– Andrew Gaug


The Mars VoltaFrances the Mute

The Mars Volta was formed by two former members of At the Drive In – singer Cedric Bixler Zavala and guitarist Omar Rodriguez-Lopez. The band’s 2005 release, Frances the Mute, is its second full length studio album. The album is a mixture of indie and progressive rock, like Coheed and Cambria only better.

– Gabe Gott


Best Movies of 2005:


The Dying Gaul

A perfect mix of top-notch acting (Patricia Clarkson, Campbell Scott and Peter Sarsgaard caught up in an adultery-ridden gay love triangle!), clever screenwriting and nail-biting suspense. The Dying Gaul came and went with little fanfare December, but its oversight is criminal, given the quality of its three lead performances and the twisty script by director Craig Lucas. Forget Brokeback Mountain, The Dying Gaul turns gay relationships amongst “straight” men on its ear, and Clarkson has way more scenery than Michelle Williams to chew as Scott’s suspicious wife. Track this beauty down when it hits video in March.

– Andrew Hampp


Sin City

Robert Rodriguez (Desperado, Once Upon a Time in Mexico) raised integrity for money-geared, mainstream Hollywood when he succeeded in making the most faithful comic book movie ever. Quitting the Director’s Guild to loyally co-direct with the comic’s legendary creator, Frank Miller (“Batman: The Dark Knight Returns”), Rodriguez shot the film entirely in front of a green screen at his Troublemaker Studios in Texas. Kill Bill‘s Quentin Tarantino joined the project to guest direct the tale of deadly prostitutes and cool badasses who battle the corrupt authority of Basin City. Seamless transitions from the comic book to the silver screen left all audiences breathless. The end result was a violent, pen-and-ink world brought to life by fantastic graphics and an amazing cast of characters.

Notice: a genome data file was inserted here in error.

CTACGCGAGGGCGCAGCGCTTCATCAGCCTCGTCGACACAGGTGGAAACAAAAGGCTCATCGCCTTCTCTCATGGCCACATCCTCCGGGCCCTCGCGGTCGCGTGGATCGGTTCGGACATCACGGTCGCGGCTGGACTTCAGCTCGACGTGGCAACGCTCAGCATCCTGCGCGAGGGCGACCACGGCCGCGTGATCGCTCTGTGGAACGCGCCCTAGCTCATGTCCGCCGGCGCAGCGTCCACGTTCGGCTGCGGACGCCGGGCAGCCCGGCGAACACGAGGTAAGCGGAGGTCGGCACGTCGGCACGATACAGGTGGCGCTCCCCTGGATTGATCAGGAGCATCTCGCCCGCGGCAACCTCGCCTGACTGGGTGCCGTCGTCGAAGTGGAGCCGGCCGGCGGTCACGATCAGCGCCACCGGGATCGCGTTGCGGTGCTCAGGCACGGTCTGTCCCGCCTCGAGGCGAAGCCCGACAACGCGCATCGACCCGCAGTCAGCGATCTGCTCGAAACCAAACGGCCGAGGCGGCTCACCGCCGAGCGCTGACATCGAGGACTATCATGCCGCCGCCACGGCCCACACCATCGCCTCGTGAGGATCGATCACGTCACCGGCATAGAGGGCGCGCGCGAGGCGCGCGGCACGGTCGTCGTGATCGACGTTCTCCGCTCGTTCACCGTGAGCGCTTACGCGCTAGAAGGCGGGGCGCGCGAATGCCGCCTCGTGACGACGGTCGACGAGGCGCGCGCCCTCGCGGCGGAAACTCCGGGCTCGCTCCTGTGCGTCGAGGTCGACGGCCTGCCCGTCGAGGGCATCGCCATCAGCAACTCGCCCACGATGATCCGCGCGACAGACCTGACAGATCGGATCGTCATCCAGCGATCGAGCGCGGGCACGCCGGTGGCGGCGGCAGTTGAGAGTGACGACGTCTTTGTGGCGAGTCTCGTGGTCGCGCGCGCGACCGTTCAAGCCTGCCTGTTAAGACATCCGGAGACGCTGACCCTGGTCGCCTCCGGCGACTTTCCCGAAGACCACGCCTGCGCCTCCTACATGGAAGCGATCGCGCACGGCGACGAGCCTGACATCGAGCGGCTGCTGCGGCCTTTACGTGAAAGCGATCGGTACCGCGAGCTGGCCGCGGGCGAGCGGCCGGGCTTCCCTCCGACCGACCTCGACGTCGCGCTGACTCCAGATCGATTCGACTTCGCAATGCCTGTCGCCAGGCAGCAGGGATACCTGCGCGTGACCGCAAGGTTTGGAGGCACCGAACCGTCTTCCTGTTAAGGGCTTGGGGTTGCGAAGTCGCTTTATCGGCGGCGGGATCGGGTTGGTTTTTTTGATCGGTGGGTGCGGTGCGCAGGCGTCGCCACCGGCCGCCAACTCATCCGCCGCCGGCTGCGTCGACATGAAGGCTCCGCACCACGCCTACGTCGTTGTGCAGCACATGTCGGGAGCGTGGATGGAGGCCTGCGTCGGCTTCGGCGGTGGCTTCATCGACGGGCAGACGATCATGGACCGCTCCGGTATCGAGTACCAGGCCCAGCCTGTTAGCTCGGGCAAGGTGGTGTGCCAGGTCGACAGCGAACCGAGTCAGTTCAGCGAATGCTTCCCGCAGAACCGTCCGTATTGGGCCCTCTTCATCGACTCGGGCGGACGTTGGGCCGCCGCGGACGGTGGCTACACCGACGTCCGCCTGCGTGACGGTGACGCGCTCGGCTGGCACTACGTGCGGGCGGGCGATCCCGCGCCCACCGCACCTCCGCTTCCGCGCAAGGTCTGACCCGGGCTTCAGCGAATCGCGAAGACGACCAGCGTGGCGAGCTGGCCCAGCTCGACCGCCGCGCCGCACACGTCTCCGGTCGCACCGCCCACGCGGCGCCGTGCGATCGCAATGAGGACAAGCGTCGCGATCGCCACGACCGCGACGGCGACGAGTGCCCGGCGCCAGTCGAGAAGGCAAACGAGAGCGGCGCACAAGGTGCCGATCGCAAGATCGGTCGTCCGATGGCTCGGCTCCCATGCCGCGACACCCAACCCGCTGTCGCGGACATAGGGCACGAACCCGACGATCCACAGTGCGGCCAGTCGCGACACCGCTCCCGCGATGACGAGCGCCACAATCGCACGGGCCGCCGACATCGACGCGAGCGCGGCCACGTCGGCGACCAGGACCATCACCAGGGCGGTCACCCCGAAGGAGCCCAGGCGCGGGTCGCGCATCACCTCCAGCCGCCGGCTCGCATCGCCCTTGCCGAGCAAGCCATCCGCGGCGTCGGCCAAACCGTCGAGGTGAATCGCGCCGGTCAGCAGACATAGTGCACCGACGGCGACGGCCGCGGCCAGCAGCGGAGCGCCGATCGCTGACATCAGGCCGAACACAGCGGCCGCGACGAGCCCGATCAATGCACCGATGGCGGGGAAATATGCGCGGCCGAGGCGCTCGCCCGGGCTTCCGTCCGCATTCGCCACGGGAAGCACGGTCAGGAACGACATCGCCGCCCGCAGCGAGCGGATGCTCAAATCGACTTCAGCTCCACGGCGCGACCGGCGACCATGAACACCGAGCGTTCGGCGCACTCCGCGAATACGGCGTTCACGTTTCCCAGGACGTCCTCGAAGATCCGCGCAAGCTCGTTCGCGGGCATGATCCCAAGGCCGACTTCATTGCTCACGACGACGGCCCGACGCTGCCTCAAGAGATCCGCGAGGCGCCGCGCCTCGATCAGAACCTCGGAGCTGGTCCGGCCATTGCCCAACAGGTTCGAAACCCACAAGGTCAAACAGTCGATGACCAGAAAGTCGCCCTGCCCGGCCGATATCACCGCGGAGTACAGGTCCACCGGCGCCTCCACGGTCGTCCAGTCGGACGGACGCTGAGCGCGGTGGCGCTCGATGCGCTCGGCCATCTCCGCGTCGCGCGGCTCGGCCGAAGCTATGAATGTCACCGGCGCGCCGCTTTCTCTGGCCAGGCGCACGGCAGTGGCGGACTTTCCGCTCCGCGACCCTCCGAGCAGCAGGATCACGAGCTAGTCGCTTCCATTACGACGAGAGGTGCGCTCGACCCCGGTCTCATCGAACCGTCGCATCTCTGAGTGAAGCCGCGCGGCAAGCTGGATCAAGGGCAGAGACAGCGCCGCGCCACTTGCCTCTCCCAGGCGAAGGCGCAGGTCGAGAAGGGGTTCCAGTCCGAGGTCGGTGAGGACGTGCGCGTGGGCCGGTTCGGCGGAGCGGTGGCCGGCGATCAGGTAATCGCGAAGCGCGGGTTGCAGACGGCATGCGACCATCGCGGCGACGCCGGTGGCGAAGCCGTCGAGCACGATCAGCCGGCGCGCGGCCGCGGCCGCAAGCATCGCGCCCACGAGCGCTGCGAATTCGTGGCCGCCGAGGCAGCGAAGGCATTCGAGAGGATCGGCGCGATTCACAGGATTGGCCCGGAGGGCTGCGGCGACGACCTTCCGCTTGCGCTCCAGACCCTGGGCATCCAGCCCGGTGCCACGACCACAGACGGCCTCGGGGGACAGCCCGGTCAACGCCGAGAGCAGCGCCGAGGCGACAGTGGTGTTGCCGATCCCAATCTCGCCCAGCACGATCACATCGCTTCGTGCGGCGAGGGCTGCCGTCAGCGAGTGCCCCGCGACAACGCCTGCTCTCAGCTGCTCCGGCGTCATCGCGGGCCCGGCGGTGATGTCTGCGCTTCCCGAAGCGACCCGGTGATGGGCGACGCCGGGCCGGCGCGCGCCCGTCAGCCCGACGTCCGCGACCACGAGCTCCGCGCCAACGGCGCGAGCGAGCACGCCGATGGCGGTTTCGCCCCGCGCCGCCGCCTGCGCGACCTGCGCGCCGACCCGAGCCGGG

– Ally Melling


Brokeback Mountain

Brokeback Mountain is by far the most touching, honest and beautiful romance to play on movie screens in years. It’s not a masterpiece because of its controversial subject matter, but because the message of the film hits home to everyone watching. These heroes can’t be who they really are in a society that doesn’t understand them – and who hasn’t felt like that hundreds of times in his own life? And the more the movie explores these two perfectly complex characters, the more we feel for them and ache for them. Heath Ledger and Michelle Williams are perfect, and Ang Lee’s direction is fantastic. Movies don’t get better than this, and I have no doubt in 50 years Brokeback Mountain will be uttered in the same breath as Citizen Kane and Gone with the Wind.

– Bob Taylor


Saw II

A large number of horror movies hit theaters in 2005, and Saw II was the best by far.

Jigsaw (Tobin Bell) has returned to teach more life lessons by putting people in terrifying situations that are difficult to survive. The twist – Jigsaw has never killed anybody. His victims kill themselves. This time, Jigsaw’s past is revealed, giving viewers a chance to look deeply at the man creating the awful situations they are watching.

This is one of a few sequels in film history that stands up to the original. The introduction creates unbelievable tension that gets right under the skin and helps hold your attention for the duration of the film. It delivers the gore, suspense and plot twists that horror fans have come to expect. For those of you who think the twists in the sequel can’t match up to the original – think again. This one will hold you on the edge of your seat all the way to the pulse-pounding finish.

– Ryan Haidet